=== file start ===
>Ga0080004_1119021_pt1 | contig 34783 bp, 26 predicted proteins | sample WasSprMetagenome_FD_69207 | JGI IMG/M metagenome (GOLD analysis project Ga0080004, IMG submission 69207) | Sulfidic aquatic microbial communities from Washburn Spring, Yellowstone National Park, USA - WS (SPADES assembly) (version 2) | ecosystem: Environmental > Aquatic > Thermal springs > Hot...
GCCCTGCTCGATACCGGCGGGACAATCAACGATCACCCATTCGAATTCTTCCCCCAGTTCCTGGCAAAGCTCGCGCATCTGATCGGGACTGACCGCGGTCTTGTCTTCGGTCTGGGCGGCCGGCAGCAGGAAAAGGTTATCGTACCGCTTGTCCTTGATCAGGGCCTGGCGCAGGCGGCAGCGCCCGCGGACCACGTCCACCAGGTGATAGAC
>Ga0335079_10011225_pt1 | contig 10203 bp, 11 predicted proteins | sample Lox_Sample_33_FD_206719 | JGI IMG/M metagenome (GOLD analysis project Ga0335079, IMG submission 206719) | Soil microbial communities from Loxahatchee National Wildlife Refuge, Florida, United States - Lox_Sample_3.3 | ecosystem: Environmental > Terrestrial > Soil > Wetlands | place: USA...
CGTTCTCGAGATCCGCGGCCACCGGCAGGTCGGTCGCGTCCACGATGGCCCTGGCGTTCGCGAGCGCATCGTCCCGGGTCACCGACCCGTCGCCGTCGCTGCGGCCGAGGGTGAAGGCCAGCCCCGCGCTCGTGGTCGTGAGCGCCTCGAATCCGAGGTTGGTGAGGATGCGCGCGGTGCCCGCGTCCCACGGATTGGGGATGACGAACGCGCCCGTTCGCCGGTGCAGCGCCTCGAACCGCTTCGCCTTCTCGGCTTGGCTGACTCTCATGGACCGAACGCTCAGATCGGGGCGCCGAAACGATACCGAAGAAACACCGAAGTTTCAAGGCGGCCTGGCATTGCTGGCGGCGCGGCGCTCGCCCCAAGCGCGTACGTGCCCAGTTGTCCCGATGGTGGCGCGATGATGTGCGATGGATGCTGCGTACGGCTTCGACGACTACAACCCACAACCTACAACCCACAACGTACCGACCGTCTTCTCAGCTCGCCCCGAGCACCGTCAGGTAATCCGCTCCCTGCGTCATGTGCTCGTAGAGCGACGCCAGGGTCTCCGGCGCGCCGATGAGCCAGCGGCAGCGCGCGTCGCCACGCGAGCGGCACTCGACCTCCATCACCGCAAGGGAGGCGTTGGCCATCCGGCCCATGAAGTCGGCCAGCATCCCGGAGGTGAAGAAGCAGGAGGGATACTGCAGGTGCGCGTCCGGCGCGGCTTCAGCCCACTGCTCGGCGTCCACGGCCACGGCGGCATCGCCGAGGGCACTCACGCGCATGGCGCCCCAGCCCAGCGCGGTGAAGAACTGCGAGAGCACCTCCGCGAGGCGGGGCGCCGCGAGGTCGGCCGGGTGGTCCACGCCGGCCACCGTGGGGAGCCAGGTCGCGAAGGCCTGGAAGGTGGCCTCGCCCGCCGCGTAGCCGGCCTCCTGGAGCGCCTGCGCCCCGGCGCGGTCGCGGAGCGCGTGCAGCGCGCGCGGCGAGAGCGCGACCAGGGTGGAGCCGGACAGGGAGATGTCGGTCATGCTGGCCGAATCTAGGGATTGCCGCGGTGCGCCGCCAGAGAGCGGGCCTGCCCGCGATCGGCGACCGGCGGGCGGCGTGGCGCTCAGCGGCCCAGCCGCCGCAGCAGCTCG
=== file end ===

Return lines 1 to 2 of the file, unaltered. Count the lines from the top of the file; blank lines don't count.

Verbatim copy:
>Ga0080004_1119021_pt1 | contig 34783 bp, 26 predicted proteins | sample WasSprMetagenome_FD_69207 | JGI IMG/M metagenome (GOLD analysis project Ga0080004, IMG submission 69207) | Sulfidic aquatic microbial communities from Washburn Spring, Yellowstone National Park, USA - WS (SPADES assembly) (version 2) | ecosystem: Environmental > Aquatic > Thermal springs > Hot...
GCCCTGCTCGATACCGGCGGGACAATCAACGATCACCCATTCGAATTCTTCCCCCAGTTCCTGGCAAAGCTCGCGCATCTGATCGGGACTGACCGCGGTCTTGTCTTCGGTCTGGGCGGCCGGCAGCAGGAAAAGGTTATCGTACCGCTTGTCCTTGATCAGGGCCTGGCGCAGGCGGCAGCGCCCGCGGACCACGTCCACCAGGTGATAGAC